The perfect pairing of wine and food is an art. When done well, both the wine and the accompanying dish taste better, a classic example of the whole being more than the sum of its parts. While there are many excellent pairings, the match of Sancerre wine and Crottin de Chavignol cheese is one that comes close to perfection.
The wines of Sancerre and its neighbor, Pouilly-Fume, are the ultimate expression of the sauvignon blanc grape. Although this variety is grown in California, New Zealand and Bordeaux, nowhere does it achieve more raciness, complexity and breed than in France's Loire Valley. Sancerre and Pouilly-Fume, which are produced on opposite banks of the Loire River, are considered the region's best sauvignon blancs. Sancerre is a bit racier and brighter, and Pouilly-Fume tends to be deeper and denser, but only a brave soul would try to distinguish them in a blind tasting. In quality, they are indistinguishable.
Crottin de Chavignol cheese springs from the same region of the Loire as these two wines, and is an official "label of origin" goat's milk cheese. Although it originated in the village of Chavignol, which also produces Sancerre, it is now also made in five nearby towns: La Charite-sur-Loire, Pouilly, Donziais, Cosne and Cher. Many consider it France's most distinctive goat cheese.
Pairings of a region's cuisine and wines such as this are often felicitous. For example, Piedmontese wines such as Barolo and Barbaresco go famously with the musky wild truffles of the area; the minty, cedar notes of Pauillac wine are a splendid match with the locally raised lamb. The terroir, or combination of soil, climate and culture of certain regions, seems to imbue the food and wine with a special affinity.
But compared with even the best wine and food pairings, the harmony between the tangy goat cheese and the spirited wine of the Loire is quite remarkable. They share a mineral, lemon-thyme note that is both distinctive and delicious. One explanation is that the Alpine goats of the area forage on grasses and brush that have picked up the chalky notes of the limestone soil, which is similar to the soil in the better vineyards. Wild thyme is also prevalent here, and goats everywhere are known to feast on such herbal brush. Matching Chavignol with Loire sauvignon blanc is fascinating.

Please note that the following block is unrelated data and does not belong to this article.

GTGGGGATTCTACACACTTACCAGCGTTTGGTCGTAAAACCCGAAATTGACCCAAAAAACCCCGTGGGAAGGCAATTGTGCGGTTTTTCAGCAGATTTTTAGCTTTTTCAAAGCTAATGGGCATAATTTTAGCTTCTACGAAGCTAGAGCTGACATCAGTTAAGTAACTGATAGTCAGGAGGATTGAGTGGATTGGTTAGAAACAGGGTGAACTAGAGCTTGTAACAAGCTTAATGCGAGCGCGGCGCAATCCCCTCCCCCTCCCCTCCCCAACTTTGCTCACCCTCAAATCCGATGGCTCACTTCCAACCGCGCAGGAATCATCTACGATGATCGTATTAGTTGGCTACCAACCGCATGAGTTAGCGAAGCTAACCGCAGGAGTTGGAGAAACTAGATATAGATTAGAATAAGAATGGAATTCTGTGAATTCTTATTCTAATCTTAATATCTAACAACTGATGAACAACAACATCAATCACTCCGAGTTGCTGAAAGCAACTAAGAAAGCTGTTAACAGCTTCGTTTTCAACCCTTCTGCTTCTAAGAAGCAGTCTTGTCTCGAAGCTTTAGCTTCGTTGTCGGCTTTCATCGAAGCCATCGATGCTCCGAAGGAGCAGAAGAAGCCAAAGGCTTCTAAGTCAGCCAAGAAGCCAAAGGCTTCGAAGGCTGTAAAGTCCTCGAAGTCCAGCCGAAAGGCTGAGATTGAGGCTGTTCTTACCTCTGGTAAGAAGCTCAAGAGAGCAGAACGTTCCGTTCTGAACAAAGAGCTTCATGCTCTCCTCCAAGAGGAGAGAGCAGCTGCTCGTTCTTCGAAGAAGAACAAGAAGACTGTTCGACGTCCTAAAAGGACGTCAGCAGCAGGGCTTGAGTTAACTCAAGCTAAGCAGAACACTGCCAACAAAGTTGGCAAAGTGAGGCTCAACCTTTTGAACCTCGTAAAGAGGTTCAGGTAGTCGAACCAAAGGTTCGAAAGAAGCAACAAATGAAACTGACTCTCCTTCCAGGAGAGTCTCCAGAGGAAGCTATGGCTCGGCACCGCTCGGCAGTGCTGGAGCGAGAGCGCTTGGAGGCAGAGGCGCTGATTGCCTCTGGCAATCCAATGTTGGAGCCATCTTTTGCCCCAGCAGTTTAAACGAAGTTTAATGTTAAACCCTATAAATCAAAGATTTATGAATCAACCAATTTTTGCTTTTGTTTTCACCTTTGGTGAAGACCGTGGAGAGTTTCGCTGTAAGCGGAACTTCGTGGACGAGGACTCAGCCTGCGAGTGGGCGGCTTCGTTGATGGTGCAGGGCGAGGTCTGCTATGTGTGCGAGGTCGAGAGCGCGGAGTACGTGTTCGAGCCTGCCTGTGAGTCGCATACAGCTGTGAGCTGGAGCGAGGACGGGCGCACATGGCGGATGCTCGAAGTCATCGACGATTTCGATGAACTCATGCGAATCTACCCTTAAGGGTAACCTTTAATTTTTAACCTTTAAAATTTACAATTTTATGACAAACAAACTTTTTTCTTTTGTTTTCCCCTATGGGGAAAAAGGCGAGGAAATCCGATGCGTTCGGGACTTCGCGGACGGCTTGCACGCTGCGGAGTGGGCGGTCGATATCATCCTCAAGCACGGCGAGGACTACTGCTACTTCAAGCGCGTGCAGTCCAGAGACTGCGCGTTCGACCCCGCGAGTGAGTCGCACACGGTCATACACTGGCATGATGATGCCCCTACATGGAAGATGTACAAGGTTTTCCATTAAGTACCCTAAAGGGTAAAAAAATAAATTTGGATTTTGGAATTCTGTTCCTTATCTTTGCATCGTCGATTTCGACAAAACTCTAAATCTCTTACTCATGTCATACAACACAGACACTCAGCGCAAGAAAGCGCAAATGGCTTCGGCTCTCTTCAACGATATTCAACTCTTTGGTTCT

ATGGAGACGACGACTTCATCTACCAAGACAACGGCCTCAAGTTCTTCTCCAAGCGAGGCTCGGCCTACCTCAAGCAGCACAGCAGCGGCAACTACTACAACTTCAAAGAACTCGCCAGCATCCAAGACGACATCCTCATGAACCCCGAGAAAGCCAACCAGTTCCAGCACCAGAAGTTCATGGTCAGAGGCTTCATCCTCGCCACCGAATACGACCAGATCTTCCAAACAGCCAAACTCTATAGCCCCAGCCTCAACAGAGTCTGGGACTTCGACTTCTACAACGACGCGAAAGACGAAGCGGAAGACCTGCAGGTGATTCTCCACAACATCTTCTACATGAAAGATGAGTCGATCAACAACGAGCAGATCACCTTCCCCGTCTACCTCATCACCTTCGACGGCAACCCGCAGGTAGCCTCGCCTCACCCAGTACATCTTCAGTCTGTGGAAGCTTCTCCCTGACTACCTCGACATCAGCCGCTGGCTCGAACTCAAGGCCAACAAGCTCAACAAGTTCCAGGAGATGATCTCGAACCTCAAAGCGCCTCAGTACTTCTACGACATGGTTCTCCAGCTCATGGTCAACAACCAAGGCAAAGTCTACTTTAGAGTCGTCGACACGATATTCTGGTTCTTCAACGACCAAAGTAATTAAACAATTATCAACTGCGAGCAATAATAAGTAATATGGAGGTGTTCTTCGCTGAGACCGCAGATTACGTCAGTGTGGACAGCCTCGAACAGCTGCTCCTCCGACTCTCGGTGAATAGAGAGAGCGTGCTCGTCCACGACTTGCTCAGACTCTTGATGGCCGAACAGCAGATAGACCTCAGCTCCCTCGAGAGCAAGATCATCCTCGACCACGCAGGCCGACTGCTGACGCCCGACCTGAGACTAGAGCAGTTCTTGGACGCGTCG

Crottin de Chavignol is meant to be enjoyed at different stages of maturity -- which is common for wine, but relatively rare for cheese. Fresh from the cheese vat, it has a creamy texture and a mild, nutty taste. At this point, somewhat paradoxically, the best match is an older Pouilly-Fume or Sancerre, both of which also develop mellow, nutty notes four to five years after the vintage.
About four months later, when the cheese reaches full maturity, it develops a dense, often crumbly interior and a delectably robust, slatelike flavor. This strength makes it a perfect foil for young Pouilly-Fume and Sancerre, vibrant wines that burst with assertive character.
At intermediate stages, the wine and cheese can be enjoyed in any combination. This is also a good time to serve the cheese warm and grilled with toast, or in chevre salad.
The 2002 and 2003 are excellent vintages for Sancerre and Pouilly-Fume and predominate in wine shops now. Young Crottin de Chavignol, which along with other good goat cheeses has become quite popular, is flown in weekly to better cheese and grocery markets along the East Coast.
One wine to try is Domaine Girard Sancerre 2003 La Garenne ($18; Louis/Dressner Selections/Wine Partners). This delectable wine is from a family estate in the village of Chaudoux. This cuvee is from the estate's best vineyard, La Garenne, a 5.5-acre plot with chalky, limestone soil that lends a distinctively flinty, mineral note to the wine. In 2003, La Garenne's slopes allowed the grapes to achieve exceptional ripeness, yielding a wine with aromas of spring flowers, mandarin orange and herbs, followed on the palate by intense flavors and a brisk finish that cries out for goat cheese.